How Do We Pray to G-d?

What is the proper way in which to pray to G-d? At the Institute for Jewish Spirituality, we explored prayer as not only something to do at services but as something to make part and parcel of our practice throughout the day. Often many of us (myself included) can get bored in prayer and pray by rote. That of course is not the ideal way to pray to  G-d, which bears forth the question “what is?”

One approach is given by Rabbi Nahman of Bratslav in his work Likkutei Moharan. In commenting on the verse beginning this week’s Torah portion, ואתחנן על ה בעת ההיא לאמר “and I entreated G-d at that moment saying…”[1] Rebbe Nahaman asserted דהנה אדם צריך להתפלל בדבקות גדול להשם יתברך, “A person needs to pray clinging to G-d.” Is it always possible to pray in such a state? Rebbe Nahman recognizes that it is not, continuingאך אם לפעמים יש עת, שאינו יכול להפלל בדבקות, אל יאמר: איני מתפלל כלל, מאחר שאינו יכול לכון כראוי ולהתפלל בדבקות, והתפילה אינו מקובלת, “If at times he’s not able to pray clinging to G-d, he should not say ‘Since I cannot intend myself as is proper and pray clinging to G-d, the prayer will not be received.” Rather what one should do is entreat to G-d תמיד, בין בדבקות בין אינו בדבקות, “always, whether or not he is able to cling to G-d.”[2]

Rebbe Nahman demonstrates here why Hasidut was so populist: it recognized the limitations of people. He knew that people could not always pray directly clinging to G-d, for there are far too many distractions pulling us away from G-d and toward worldly concerns. Rather than admonish his Hasidim for their lack of connection and concentration, Nahman said ‘That’s ok, no problem’[3] as he recognized that it was better to pray when diverted than to not pray at all. In so doing, he made people feel good about their efforts rather than guilty that they did not do better.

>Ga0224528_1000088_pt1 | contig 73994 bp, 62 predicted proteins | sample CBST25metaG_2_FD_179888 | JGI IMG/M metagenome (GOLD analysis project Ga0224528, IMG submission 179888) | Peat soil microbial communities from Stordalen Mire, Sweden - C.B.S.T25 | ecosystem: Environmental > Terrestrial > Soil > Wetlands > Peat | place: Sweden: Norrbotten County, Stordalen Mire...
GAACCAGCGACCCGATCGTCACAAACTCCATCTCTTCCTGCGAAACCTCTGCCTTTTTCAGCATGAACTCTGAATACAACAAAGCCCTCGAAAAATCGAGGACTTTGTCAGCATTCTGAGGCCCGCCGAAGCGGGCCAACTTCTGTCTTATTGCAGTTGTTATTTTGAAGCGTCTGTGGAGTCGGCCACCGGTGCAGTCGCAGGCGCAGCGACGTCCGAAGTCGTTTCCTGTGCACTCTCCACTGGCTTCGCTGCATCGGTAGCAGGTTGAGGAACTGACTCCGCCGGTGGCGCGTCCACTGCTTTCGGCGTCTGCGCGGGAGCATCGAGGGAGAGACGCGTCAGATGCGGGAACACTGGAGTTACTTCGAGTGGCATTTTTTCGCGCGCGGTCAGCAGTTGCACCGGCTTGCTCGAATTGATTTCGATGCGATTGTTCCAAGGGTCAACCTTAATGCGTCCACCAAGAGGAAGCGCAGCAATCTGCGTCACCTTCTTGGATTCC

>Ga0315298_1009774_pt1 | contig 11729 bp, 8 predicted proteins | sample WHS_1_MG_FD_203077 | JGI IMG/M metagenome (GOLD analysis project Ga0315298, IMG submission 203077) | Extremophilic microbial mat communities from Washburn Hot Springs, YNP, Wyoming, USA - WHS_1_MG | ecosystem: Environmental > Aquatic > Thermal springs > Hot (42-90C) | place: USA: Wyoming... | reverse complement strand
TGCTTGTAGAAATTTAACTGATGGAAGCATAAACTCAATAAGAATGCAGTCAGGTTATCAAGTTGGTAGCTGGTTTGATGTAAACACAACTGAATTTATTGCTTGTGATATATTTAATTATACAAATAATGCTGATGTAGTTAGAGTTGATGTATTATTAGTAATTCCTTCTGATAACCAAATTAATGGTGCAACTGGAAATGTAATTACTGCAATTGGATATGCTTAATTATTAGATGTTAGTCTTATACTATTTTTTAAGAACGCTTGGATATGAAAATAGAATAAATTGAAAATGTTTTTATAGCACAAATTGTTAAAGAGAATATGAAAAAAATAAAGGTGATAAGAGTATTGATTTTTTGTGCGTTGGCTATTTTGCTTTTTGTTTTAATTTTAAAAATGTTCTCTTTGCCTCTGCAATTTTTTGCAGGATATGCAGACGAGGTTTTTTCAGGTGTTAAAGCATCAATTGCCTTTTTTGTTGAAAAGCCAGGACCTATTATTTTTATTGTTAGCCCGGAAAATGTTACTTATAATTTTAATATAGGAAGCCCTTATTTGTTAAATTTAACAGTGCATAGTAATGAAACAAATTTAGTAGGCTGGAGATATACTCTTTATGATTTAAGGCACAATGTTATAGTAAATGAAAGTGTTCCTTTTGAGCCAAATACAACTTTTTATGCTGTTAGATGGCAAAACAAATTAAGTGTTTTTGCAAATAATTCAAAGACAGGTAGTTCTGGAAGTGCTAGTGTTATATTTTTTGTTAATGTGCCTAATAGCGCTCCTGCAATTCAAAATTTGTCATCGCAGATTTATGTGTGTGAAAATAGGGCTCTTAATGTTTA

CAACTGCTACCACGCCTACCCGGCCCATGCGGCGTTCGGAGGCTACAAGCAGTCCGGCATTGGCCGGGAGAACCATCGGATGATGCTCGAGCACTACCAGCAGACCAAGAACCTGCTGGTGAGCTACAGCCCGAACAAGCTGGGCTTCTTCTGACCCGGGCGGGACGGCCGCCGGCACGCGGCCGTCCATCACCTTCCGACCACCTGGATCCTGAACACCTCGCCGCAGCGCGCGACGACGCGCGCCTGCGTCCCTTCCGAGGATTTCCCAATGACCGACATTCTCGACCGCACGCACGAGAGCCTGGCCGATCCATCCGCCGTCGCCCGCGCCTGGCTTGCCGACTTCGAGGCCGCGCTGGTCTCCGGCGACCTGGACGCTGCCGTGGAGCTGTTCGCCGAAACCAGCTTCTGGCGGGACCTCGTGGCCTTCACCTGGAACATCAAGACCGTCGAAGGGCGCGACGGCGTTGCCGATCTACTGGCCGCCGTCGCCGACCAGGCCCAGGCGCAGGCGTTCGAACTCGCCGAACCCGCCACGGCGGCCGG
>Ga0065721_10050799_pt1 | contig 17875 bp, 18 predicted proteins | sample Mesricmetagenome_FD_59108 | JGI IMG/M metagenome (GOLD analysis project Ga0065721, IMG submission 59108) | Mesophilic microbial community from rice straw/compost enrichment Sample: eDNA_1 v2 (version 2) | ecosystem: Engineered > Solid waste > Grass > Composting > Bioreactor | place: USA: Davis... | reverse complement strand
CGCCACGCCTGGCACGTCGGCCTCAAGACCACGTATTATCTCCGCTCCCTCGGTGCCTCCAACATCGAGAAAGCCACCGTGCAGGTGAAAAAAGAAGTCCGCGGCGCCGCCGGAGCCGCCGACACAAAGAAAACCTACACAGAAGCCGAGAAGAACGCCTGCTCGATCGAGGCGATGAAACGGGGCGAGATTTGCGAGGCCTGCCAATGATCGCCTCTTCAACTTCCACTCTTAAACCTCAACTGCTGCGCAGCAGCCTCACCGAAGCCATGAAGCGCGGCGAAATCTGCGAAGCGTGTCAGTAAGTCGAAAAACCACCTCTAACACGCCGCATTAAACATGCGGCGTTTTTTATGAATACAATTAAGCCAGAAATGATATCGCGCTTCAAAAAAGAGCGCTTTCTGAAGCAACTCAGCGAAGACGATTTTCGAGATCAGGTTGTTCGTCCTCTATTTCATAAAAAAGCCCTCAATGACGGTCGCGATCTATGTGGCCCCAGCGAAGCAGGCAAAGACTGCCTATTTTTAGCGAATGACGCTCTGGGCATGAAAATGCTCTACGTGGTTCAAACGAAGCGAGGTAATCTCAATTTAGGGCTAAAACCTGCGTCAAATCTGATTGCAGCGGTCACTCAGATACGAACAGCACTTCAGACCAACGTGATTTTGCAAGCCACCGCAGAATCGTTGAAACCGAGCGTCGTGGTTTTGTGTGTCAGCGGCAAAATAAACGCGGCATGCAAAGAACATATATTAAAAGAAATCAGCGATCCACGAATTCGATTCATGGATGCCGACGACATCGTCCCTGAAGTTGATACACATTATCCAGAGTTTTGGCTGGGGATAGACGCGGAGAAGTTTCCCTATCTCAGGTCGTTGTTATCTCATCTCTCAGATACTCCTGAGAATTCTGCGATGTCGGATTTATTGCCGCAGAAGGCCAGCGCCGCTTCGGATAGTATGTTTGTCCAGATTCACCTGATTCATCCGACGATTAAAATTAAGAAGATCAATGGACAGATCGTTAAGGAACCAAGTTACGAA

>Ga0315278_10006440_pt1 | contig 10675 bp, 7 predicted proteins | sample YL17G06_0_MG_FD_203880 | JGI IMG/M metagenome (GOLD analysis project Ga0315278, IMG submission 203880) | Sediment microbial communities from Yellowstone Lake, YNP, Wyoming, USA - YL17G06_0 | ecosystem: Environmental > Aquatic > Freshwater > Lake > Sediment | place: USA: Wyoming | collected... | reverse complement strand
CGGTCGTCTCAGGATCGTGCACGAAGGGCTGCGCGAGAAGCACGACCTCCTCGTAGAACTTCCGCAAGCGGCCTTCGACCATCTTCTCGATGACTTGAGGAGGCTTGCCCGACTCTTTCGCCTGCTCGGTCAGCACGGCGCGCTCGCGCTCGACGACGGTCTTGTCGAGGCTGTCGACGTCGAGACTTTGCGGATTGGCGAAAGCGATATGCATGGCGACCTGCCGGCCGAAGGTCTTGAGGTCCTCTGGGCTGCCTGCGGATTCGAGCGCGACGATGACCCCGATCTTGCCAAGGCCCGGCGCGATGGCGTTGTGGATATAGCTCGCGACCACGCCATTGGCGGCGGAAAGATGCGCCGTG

Rebbe Nahman continued describing what it is like to pray while clinging to G-d. He commented that Moses prayed before G-d בעת ההיא, at a particular time. What is that time? He writes הינו בעת שאזכה להתפלל בדבקות, שהוא בחינת שגורה תפלתי בפי, “It was a time when he merited to pray clinging to G-d, and that the words were fluent in his mouth.”[4] Have you ever had a time when words flow clearly from your mouth, when ‘it all just clicks?’ That is precisely what Rebbe Nahman is describing about Moses being before G-d. In our parsha, Moses is pleading with G-d to allow him to enter the Land of Israel, pouring out his heart onto his sleeve, begging for just one step into that special land. That level of intensity and devotion in one’s words is what Rebbe Nahman is arguing each and every one of us should have when we pray to G-d.

I know that’s extremely difficult if not impossible to do, and Rebbe Nahman does as well, for he states that when we cannot achieve such a state we should still pray and try to get there the next time. One of the fortunate things about praying three times a day is we get ample opportunities to pray to G-d and to make the words from our lips genuine and heartfelt rather than merely paying lip service to our obligation. That is what we must strive to do. We are now in the period between Tisha B’Av and Rosh Hashanah, a time of joy but also of introspection. During this time let each of us strive to make our words, our pleas and our entreaties aligned with what we feel in our hearts. In so doing, may we attempt to arrive closer to the level of Moshe and may the words of our mouths and the meditations of our hearts be acceptable before G-d.[5]

[1] Deuteronomy 3:23

[2] Rabbi Nahman of Bratslav, Likkutei Moharan, 99 ד”ה ואתחנן אל ה בעת ההיא לאמר

[3] Something my teacher, Rabbi Jordan Bendat-Appell, always says in meditation when our minds wander.

[4] Rabbi Nahman of Bratslav, Likkutei Moharan, 99  ד”ה בעת ההיא לאמר

[5] Based on Psalm 19:14

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